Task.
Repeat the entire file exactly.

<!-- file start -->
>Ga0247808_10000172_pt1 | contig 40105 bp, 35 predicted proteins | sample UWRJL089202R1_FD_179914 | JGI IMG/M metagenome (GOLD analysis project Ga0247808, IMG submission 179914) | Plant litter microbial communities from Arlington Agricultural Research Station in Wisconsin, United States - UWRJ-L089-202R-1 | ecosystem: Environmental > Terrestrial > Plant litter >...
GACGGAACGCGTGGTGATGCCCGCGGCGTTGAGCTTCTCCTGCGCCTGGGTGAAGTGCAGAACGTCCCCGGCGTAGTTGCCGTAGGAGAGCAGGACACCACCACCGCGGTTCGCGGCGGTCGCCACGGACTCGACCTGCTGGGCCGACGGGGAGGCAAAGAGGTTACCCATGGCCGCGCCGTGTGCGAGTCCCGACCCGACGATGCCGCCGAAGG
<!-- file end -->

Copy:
>Ga0247808_10000172_pt1 | contig 40105 bp, 35 predicted proteins | sample UWRJL089202R1_FD_179914 | JGI IMG/M metagenome (GOLD analysis project Ga0247808, IMG submission 179914) | Plant litter microbial communities from Arlington Agricultural Research Station in Wisconsin, United States - UWRJ-L089-202R-1 | ecosystem: Environmental > Terrestrial > Plant litter >...
GACGGAACGCGTGGTGATGCCCGCGGCGTTGAGCTTCTCCTGCGCCTGGGTGAAGTGCAGAACGTCCCCGGCGTAGTTGCCGTAGGAGAGCAGGACACCACCACCGCGGTTCGCGGCGGTCGCCACGGACTCGACCTGCTGGGCCGACGGGGAGGCAAAGAGGTTACCCATGGCCGCGCCGTGTGCGAGTCCCGACCCGACGATGCCGCCGAAGG